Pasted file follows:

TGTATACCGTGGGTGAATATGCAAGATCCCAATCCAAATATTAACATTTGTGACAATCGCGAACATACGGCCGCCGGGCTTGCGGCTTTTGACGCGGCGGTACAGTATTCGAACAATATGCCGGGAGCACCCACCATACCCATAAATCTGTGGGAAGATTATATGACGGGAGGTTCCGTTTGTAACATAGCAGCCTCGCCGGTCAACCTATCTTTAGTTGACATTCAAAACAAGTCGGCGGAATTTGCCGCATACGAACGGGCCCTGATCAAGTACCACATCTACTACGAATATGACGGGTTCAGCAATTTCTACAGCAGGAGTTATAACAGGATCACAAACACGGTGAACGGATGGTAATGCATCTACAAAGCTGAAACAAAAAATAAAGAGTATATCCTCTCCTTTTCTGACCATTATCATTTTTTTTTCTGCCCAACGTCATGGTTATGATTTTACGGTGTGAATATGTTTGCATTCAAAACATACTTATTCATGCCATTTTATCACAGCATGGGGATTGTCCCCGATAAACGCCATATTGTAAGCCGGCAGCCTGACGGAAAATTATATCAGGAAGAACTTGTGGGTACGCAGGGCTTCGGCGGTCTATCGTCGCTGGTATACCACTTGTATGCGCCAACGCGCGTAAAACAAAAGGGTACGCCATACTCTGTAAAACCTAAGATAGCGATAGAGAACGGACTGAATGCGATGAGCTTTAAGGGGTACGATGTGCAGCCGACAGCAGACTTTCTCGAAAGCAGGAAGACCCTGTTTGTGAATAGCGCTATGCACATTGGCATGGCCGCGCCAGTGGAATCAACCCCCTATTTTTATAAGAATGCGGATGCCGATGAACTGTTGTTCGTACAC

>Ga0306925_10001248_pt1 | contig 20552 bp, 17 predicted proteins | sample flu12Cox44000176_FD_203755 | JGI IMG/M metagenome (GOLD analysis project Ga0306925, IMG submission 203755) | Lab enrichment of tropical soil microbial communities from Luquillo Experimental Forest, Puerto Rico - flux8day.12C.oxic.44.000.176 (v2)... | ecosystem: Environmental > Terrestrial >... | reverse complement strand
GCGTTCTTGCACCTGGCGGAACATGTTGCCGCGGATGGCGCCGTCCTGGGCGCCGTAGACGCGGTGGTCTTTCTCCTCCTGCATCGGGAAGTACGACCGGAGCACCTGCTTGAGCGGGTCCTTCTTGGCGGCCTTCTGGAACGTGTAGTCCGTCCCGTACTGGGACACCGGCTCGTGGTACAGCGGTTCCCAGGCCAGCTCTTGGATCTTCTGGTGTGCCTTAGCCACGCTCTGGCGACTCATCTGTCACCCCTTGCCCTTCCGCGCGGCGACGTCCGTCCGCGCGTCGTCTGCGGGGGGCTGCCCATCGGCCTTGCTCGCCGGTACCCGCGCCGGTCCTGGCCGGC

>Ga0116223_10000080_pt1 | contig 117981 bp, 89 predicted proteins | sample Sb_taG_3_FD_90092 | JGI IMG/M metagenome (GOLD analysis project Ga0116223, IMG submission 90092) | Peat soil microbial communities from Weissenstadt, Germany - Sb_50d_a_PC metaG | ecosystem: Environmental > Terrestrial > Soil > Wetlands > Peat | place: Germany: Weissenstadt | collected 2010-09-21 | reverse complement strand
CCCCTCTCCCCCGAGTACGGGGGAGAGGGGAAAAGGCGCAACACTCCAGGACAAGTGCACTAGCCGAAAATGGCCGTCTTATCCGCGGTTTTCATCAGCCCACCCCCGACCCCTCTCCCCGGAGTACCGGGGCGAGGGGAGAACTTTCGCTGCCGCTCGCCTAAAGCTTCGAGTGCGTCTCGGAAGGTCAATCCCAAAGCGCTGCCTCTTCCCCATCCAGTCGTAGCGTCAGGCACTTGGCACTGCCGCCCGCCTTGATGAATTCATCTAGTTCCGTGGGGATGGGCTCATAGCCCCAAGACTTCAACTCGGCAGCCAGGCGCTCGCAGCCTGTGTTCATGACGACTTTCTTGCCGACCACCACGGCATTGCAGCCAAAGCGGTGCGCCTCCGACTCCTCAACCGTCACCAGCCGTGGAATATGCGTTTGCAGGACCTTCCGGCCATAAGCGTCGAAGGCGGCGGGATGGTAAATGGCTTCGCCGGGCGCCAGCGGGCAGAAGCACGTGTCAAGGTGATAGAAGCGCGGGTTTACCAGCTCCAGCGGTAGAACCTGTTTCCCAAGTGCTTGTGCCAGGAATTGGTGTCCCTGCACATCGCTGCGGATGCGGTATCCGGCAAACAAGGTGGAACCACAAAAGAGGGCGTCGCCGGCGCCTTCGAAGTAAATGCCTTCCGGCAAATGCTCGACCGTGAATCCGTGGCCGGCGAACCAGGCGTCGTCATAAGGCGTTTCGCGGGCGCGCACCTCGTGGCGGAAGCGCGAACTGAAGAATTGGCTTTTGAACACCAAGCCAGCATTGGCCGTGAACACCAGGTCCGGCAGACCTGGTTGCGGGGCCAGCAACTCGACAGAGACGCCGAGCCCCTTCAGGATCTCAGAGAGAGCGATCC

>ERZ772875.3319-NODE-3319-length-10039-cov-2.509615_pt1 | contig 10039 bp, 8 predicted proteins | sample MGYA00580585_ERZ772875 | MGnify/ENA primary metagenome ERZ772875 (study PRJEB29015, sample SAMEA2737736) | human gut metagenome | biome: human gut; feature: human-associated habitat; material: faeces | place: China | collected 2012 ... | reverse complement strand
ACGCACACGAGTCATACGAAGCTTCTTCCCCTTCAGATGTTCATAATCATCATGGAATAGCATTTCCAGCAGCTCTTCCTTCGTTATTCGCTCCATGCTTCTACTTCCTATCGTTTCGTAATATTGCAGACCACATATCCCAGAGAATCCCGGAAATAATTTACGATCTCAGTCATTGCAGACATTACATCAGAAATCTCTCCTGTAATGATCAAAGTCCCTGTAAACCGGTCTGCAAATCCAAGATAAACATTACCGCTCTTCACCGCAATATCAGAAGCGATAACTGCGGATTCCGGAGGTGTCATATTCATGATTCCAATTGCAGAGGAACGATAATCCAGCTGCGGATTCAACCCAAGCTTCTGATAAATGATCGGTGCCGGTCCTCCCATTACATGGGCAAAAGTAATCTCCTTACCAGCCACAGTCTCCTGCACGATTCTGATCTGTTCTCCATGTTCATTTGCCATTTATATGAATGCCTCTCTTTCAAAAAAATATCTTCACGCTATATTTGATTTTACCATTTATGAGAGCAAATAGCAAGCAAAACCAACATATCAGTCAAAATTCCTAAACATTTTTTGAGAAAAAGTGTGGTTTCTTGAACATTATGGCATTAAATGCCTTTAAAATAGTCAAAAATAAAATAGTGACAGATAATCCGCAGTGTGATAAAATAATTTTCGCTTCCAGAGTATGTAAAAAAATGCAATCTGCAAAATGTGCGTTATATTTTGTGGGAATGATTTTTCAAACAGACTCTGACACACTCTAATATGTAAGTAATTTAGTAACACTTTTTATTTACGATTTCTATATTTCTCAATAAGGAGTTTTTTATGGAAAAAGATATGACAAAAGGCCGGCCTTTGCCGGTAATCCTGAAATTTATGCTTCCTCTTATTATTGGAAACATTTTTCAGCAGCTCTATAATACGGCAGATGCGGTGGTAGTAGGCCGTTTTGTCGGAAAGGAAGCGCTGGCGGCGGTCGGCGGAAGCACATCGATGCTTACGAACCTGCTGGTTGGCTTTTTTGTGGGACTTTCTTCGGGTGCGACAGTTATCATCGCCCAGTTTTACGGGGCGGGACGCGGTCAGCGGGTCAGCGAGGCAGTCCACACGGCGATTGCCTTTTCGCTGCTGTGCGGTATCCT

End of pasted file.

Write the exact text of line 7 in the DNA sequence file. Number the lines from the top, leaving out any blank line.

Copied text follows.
ACGCACACGAGTCATACGAAGCTTCTTCCCCTTCAGATGTTCATAATCATCATGGAATAGCATTTCCAGCAGCTCTTCCTTCGTTATTCGCTCCATGCTTCTACTTCCTATCGTTTCGTAATATTGCAGACCACATATCCCAGAGAATCCCGGAAATAATTTACGATCTCAGTCATTGCAGACATTACATCAGAAATCTCTCCTGTAATGATCAAAGTCCCTGTAAACCGGTCTGCAAATCCAAGATAAACATTACCGCTCTTCACCGCAATATCAGAAGCGATAACTGCGGATTCCGGAGGTGTCATATTCATGATTCCAATTGCAGAGGAACGATAATCCAGCTGCGGATTCAACCCAAGCTTCTGATAAATGATCGGTGCCGGTCCTCCCATTACATGGGCAAAAGTAATCTCCTTACCAGCCACAGTCTCCTGCACGATTCTGATCTGTTCTCCATGTTCATTTGCCATTTATATGAATGCCTCTCTTTCAAAAAAATATCTTCACGCTATATTTGATTTTACCATTTATGAGAGCAAATAGCAAGCAAAACCAACATATCAGTCAAAATTCCTAAACATTTTTTGAGAAAAAGTGTGGTTTCTTGAACATTATGGCATTAAATGCCTTTAAAATAGTCAAAAATAAAATAGTGACAGATAATCCGCAGTGTGATAAAATAATTTTCGCTTCCAGAGTATGTAAAAAAATGCAATCTGCAAAATGTGCGTTATATTTTGTGGGAATGATTTTTCAAACAGACTCTGACACACTCTAATATGTAAGTAATTTAGTAACACTTTTTATTTACGATTTCTATATTTCTCAATAAGGAGTTTTTTATGGAAAAAGATATGACAAAAGGCCGGCCTTTGCCGGTAATCCTGAAATTTATGCTTCCTCTTATTATTGGAAACATTTTTCAGCAGCTCTATAATACGGCAGATGCGGTGGTAGTAGGCCGTTTTGTCGGAAAGGAAGCGCTGGCGGCGGTCGGCGGAAGCACATCGATGCTTACGAACCTGCTGGTTGGCTTTTTTGTGGGACTTTCTTCGGGTGCGACAGTTATCATCGCCCAGTTTTACGGGGCGGGACGCGGTCAGCGGGTCAGCGAGGCAGTCCACACGGCGATTGCCTTTTCGCTGCTGTGCGGTATCCT